5. Bandlitz S, Baumer J, Conrad U, et al. Scleral topography analysed by optical coherence tomography. Cont Lens Anterior Eye. Aug 2017; 40(4): 242-247.
  6. Bhatoa NS, Hau S, Ehrlich DP. A comparison of a topography-based rigid gas permeable contact lens design with a conventionally fitted lens in patients with keratoconus. Cont Lens Anterior Eye. Jun 2010; 33(3):128-135.
  7. Cavas-Martinez F, De la Cruz Sanchez E, Nieto Martinez J, et al. Corneal topography in keratoconus: State of the art. Eye Vis (Lond). 2016; 3:5.
  8. Choi JA, Kim MS. Progression of keratoconus by longitudinal assessment with corneal topography. Invest Ophthalmol Vis Sci. 2012; 53(2):927-935.
  9. DeNaeyer G, Sanders DR, Farajian TS. Surface coverage with single vs. multiple gaze surface topography to fit scleral lenses. Cont Lens Anterior Eye. Jun 2017; 40(3):162-169.
  10. de Sanctis U, Donna P, Penna RR, et al. Corneal Astigmatism Measurement by Ray Tracing Versus Anterior Surface-Based Keratometry in Candidates for Toric Intraocular Lens Implantation. Am J Ophthalmol. May 2017; 177: 1-8.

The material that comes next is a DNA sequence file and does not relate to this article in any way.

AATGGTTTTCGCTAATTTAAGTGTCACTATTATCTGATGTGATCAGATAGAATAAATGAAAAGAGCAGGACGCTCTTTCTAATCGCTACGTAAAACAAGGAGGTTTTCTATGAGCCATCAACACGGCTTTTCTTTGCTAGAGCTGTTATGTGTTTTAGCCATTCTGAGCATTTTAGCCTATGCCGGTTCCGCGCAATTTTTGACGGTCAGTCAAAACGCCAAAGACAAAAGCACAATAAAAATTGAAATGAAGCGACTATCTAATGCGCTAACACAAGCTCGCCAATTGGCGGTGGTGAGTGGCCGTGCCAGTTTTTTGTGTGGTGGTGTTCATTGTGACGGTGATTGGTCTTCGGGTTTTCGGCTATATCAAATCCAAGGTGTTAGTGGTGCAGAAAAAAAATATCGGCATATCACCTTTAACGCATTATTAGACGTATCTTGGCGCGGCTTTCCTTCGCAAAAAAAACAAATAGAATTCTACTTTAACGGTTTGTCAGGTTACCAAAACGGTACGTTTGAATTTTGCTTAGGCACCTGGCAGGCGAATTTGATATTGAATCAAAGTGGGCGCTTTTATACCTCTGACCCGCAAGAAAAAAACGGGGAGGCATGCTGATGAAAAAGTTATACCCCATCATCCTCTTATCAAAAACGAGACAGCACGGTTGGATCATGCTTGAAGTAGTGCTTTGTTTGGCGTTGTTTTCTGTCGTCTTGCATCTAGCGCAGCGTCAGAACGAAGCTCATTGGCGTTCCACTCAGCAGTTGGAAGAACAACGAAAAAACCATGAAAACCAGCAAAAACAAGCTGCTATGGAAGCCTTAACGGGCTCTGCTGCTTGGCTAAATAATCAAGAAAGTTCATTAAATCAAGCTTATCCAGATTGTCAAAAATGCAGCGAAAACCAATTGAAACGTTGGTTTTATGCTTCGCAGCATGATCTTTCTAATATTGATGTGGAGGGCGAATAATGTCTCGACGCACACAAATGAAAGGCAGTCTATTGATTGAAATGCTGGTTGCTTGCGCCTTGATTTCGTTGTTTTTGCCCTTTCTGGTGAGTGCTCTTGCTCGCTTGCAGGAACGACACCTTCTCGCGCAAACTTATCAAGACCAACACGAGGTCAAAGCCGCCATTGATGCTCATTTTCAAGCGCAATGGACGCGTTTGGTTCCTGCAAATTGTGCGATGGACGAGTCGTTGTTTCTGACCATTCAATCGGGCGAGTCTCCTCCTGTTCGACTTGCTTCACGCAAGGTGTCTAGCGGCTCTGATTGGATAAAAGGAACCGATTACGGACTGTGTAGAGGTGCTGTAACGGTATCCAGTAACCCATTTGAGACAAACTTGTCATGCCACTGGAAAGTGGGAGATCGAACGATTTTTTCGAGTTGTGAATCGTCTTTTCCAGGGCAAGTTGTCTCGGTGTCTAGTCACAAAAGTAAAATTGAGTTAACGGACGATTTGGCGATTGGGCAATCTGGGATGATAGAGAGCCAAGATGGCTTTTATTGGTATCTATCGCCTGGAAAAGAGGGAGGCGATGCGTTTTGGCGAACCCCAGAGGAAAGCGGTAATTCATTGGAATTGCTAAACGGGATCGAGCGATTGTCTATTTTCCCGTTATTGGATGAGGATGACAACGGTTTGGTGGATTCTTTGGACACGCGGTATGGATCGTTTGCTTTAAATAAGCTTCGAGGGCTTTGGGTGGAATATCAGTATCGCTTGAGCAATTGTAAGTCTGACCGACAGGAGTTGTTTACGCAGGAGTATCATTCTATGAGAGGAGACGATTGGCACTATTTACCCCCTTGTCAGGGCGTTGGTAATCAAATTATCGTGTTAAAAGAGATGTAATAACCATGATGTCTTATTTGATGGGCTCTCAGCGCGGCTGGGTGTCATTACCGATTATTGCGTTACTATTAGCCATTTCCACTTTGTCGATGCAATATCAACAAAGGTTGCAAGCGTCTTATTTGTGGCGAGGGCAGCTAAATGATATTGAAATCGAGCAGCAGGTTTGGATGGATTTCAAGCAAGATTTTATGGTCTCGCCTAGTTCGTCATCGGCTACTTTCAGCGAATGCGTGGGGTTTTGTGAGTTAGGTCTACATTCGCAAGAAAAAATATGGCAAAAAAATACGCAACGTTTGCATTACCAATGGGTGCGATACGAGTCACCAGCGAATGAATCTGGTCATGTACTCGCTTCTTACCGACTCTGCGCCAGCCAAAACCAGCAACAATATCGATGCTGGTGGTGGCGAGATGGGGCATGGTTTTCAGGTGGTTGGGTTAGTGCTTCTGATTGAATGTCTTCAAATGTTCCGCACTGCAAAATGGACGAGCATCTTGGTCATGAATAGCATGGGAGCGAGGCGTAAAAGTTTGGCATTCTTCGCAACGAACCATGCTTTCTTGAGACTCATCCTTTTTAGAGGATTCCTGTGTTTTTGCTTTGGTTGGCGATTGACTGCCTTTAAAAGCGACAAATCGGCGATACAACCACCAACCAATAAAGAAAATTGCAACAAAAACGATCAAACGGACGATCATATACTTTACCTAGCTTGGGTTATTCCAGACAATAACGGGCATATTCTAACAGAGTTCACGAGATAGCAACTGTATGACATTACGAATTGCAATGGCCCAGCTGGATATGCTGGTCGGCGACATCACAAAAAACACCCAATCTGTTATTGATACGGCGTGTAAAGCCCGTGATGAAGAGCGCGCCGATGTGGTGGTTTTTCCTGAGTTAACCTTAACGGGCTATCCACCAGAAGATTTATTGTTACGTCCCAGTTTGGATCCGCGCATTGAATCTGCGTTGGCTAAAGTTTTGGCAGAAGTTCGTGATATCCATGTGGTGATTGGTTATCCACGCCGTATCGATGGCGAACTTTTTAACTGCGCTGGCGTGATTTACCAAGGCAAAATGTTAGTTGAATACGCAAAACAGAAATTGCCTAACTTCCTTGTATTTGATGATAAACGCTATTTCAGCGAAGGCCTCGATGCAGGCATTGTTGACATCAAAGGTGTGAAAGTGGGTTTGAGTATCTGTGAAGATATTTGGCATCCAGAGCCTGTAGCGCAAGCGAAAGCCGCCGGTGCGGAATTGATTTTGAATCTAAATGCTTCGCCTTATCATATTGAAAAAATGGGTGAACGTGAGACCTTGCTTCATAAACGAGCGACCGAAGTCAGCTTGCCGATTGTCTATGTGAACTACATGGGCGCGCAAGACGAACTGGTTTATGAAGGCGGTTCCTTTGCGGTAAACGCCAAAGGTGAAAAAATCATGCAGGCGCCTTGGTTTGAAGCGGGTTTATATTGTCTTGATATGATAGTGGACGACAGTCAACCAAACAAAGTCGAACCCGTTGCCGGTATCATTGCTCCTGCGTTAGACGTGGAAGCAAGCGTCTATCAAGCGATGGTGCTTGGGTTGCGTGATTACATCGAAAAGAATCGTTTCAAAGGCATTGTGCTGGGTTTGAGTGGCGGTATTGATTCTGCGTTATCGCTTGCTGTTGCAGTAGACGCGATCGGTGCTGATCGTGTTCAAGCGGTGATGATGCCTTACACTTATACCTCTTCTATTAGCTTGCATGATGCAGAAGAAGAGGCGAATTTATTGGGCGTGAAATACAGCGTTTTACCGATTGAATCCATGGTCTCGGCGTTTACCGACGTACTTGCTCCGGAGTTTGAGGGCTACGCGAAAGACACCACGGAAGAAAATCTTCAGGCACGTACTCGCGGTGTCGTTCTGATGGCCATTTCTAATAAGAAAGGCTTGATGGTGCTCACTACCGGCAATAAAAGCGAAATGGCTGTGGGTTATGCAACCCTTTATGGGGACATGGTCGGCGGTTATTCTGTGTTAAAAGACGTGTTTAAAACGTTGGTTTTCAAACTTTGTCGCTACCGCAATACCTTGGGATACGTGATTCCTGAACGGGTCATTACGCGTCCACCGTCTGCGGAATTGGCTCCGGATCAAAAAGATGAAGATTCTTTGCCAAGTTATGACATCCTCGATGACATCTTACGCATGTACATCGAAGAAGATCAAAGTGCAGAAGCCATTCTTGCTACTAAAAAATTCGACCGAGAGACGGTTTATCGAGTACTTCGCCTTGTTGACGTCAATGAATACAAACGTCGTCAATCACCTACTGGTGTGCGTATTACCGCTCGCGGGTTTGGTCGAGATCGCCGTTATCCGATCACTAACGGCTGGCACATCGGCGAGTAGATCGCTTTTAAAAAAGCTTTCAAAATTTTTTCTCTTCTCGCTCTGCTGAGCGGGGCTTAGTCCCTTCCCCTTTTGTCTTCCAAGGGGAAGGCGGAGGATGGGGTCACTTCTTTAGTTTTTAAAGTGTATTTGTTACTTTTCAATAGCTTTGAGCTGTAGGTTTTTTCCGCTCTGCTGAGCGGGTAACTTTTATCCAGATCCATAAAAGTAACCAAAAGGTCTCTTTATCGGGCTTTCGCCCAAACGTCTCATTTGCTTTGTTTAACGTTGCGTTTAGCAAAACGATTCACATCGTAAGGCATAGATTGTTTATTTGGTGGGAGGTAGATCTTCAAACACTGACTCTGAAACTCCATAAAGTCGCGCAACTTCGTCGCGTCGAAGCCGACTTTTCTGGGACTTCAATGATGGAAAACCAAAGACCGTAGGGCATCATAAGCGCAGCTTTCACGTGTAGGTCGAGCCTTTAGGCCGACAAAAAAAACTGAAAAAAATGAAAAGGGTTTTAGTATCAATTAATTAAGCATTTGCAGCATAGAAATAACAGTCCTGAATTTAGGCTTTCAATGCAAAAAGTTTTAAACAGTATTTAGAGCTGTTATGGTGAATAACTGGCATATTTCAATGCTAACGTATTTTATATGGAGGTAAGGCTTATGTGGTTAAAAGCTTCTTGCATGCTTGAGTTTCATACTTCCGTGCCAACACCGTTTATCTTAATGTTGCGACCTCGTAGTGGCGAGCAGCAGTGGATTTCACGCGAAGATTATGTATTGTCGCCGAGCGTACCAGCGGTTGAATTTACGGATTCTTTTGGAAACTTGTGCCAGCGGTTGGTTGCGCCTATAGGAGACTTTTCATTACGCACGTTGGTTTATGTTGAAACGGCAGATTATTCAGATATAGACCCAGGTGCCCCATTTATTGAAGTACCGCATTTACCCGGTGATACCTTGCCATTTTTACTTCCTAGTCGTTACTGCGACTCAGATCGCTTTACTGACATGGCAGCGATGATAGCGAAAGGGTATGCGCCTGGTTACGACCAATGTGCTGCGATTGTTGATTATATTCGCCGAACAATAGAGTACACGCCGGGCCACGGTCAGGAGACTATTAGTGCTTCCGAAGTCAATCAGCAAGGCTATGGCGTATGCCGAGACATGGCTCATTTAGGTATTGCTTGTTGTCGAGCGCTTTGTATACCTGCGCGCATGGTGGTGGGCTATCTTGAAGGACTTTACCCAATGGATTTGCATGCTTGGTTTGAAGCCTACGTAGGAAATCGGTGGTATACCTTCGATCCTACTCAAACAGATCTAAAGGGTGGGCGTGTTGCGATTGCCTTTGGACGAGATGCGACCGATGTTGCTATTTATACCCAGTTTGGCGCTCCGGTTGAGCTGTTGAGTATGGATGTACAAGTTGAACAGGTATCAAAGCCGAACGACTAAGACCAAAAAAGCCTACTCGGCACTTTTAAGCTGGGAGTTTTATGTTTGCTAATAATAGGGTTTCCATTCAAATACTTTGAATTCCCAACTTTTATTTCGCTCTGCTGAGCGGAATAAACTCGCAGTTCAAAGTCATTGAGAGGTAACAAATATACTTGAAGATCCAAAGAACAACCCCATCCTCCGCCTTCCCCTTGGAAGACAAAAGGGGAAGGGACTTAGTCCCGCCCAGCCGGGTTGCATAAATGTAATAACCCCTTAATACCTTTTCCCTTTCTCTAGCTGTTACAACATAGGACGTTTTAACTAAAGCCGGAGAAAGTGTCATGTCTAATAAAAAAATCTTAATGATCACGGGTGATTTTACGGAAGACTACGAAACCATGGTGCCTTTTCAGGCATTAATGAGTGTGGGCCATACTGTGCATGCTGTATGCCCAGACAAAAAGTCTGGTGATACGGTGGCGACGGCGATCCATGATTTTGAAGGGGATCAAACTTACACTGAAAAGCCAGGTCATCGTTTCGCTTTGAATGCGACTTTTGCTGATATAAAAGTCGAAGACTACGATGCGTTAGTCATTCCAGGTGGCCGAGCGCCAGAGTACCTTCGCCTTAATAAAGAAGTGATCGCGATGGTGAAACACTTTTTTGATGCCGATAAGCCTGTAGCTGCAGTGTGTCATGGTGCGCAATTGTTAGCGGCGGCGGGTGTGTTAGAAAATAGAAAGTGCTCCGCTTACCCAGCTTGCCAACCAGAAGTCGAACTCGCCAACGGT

11. Garcia-Ferrer FJ, Akpek EK, Amescua G, et al; American Academy of Ophthalmology Preferred Practice Pattern Cornea and External Disease Panel. Corneal Ectasia Preferred Practice Pattern. Ophthalmology. 2019; 126(1):P170-P215.
  12. Gokul A, Vellara HR, Patel DV. Advanced anterior segment imaging in keratoconus: A review. Clin Exp Ophthalmol. 2018; 46(2):122-132.
  13. IOM (Institute of Medicine). 2011. Clinical Practice Guidelines We Can Trust. Washington, DC: The National Academies Press.
  14. Hu PH, Gao GP, Yu Y, et al. Analysis of corneal topography in patients with pure microphthalmia in Eastern China. J Int Med Res. 2015; 43(6):834-840.
  15. Lee H, Chung JL, Kim EK, et al. Univariate and bivariate polar value analysis of corneal astigmatism measurements obtained with 6 instruments. J Cataract Refract Surg. Sep 2012; 38(9): 1608-15.
  16. Martinez-Abad A, Pinero DP, Ruiz-Fortes P, et al. Evaluation of the diagnostic ability of vector parameters characterizing the corneal astigmatism and regularity in clinical and subclinical keratoconus. Cont Lens Anterior Eye. Apr 2017; 40(2):88-96.
  17. Morrow GL, Stein RM. Evaluation of corneal topography: Past, present and future trends. Can J Ophthalmol. 1992; 27(5):213-225.
  18. Tummanapalli SS, Potluri H, Vaddavalli PK, Sangwan VS. Efficacy of axial and tangential corneal topography maps in detecting subclinical keratoconus. J Cataract Refract Surg. 2015; 41(10):2205-2214.